Have you ever wondered why you have bad breath when you get up in the morning? That unmistakable odor is a result of the overnight activity happening in your mouth while you sleep. Yes, though you think your body is shutting down for the night, there is, in fact, a lot going on. As you may have guessed from the results, this overnight mouth activity is not good and is due to bacteria activity.
During the daytime, your mouth produces saliva that constantly cleanses the inside of your mouth. It rinses away the food particles and beverage residue left behind from the food and drinks you consume throughout the day. The constant cleaning deters most of the bacteria in your mouth which is why your breath isn’t as bad throughout the rest of the day.
What Happens in Your Mouth at Night?
Things change at night when you sleep.
As you fall asleep, your body signals the glands in your mouth that produce saliva to decrease production. If your saliva production didn’t decrease while you slept, you would be constantly swallowing, which would interrupt your sleep. Also, you would lose a lot of water during your sleep if your saliva production didn’t decrease.
The decrease in saliva production is the reason you may get a dry mouth when you sleep. And, as we mentioned before, when saliva production decreases, the inside of your mouth doesn’t get naturally cleaned as often, which makes for a more hospitable environment for germs and bacteria.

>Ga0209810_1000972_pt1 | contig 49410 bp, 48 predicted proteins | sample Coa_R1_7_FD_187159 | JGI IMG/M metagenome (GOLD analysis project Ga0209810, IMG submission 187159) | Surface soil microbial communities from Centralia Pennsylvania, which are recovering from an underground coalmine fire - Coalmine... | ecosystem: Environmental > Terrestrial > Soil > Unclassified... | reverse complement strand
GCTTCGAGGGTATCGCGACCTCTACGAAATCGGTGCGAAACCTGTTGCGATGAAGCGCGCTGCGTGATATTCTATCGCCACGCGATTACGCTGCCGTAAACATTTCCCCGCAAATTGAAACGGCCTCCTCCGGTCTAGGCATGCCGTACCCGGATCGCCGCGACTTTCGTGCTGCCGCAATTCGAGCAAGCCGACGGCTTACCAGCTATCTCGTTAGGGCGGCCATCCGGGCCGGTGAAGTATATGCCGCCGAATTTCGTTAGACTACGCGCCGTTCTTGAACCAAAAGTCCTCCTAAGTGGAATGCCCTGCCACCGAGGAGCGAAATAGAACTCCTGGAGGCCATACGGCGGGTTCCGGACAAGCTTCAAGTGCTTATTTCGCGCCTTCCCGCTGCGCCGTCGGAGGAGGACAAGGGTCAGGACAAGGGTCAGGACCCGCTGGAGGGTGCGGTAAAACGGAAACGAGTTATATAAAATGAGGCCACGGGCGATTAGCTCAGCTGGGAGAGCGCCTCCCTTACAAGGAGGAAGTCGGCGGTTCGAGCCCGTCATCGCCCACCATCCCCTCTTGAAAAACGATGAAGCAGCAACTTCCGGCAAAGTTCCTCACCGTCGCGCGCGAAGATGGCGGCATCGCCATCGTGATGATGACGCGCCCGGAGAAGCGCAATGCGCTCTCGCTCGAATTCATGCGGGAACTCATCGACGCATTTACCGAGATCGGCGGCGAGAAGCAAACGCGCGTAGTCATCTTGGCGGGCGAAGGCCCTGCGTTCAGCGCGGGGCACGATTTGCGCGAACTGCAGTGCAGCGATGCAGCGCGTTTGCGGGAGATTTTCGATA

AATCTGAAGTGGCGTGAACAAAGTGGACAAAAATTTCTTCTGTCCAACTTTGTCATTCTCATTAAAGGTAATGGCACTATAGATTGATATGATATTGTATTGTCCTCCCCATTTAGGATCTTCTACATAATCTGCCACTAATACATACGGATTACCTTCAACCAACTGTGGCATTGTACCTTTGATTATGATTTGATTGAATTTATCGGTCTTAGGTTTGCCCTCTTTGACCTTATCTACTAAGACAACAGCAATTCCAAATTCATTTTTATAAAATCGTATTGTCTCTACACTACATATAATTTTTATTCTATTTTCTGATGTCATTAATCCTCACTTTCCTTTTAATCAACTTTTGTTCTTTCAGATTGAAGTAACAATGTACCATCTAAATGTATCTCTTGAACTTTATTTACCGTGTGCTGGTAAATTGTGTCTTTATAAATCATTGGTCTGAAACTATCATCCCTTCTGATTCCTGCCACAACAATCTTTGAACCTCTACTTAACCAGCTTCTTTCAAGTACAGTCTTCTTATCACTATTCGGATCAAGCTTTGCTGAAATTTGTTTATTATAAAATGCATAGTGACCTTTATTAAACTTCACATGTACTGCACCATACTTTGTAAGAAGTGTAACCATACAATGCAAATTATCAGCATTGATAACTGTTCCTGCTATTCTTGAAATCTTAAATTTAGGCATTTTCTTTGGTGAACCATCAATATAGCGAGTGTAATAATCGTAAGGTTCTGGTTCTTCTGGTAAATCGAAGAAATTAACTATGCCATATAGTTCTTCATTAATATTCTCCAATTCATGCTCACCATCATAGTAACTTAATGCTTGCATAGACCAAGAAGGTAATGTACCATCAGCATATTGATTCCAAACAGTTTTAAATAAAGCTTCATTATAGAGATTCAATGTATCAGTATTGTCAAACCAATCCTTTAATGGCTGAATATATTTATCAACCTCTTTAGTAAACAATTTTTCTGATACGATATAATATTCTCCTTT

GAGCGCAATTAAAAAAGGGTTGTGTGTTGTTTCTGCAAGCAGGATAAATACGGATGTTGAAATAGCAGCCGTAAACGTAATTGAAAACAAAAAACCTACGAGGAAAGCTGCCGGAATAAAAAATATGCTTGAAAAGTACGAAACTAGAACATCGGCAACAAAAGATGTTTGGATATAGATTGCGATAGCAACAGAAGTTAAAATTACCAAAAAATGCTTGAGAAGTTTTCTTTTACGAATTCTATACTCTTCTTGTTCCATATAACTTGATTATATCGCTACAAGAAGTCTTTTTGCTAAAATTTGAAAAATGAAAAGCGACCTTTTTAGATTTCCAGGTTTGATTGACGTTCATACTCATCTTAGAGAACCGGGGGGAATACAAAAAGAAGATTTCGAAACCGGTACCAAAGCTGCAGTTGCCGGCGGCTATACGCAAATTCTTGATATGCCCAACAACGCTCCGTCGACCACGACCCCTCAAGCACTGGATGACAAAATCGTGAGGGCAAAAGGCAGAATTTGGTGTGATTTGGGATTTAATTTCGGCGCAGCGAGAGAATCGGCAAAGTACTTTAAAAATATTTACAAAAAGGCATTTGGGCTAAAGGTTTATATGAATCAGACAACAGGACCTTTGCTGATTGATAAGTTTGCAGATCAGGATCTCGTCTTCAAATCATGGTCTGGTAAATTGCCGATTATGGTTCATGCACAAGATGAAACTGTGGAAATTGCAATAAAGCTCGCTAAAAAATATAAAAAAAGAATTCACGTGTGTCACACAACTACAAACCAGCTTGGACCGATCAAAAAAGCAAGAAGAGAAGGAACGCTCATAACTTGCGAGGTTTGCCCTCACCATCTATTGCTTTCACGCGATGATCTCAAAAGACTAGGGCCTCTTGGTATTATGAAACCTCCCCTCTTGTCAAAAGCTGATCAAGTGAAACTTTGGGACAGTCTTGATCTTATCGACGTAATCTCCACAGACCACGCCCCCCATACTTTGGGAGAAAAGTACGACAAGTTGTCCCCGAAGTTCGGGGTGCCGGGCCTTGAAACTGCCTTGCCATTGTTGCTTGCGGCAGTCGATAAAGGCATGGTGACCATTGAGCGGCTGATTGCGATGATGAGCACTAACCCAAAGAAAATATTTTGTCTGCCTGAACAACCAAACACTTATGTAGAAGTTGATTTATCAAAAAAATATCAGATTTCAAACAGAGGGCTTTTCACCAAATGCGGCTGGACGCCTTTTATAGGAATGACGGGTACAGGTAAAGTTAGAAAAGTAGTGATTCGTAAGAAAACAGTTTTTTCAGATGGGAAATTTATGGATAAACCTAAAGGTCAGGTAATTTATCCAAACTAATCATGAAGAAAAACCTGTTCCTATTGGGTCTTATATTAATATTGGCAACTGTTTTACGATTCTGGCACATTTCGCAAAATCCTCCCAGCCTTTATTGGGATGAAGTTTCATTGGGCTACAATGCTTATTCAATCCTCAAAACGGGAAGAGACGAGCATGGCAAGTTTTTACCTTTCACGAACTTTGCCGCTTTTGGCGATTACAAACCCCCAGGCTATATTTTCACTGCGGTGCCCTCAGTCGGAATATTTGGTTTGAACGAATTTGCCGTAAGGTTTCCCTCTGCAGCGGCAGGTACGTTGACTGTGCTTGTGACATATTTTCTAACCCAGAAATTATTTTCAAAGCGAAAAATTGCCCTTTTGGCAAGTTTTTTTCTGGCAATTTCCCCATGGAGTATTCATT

The bacteria in your mouth become more active and numerous when there is no saliva to wash them away. The germs and bacteria, like other living organisms, need to eat in order to survive. During the day, germs and bacteria feed off the protein found in the food and drinks you consume. At night when you’re not eating, the bacteria often feed on the proteins found in saliva and mucus.
What’s That Smell?
The breakdown of the proteins within the bacteria creates a chemical reaction which produces Sulphur gasses, more specifically called hydrogen sulfide, which has something of a rotten egg smell. The egg-smelling gases are emitted inside your mouth by the millions of bacteria, causing the bad breath you smell in the morning.
How to Lessen Morning Breath
Since your mouth’s natural bacteria defenses ease up when you sleep, it extremely important to have a bedtime oral care routine. Before going to bed, be sure to floss, brush your teeth, gums and tongue and wash with mouth wash. A thorough mouth cleaning at the end of the day will get rid of leftover food particles that mouth bacteria crave.
Doing your part to help your mouth combat bacteria and germs is the most effective way to lessen the overnight germ activity in your mouth and the bad morning breath they produce.
Regular teeth cleaning is important for to effectively combat smell-producing bacteria. Though at-home oral care is important, you should also regularly have cleaning done by a professional. We have state of the art equipment that can reach the hard to clean places in your mouth where a lot of unwanted food particles like to hide. Let us help you keep your oral health strong and the morning breath at bay by scheduling an appointment with us today.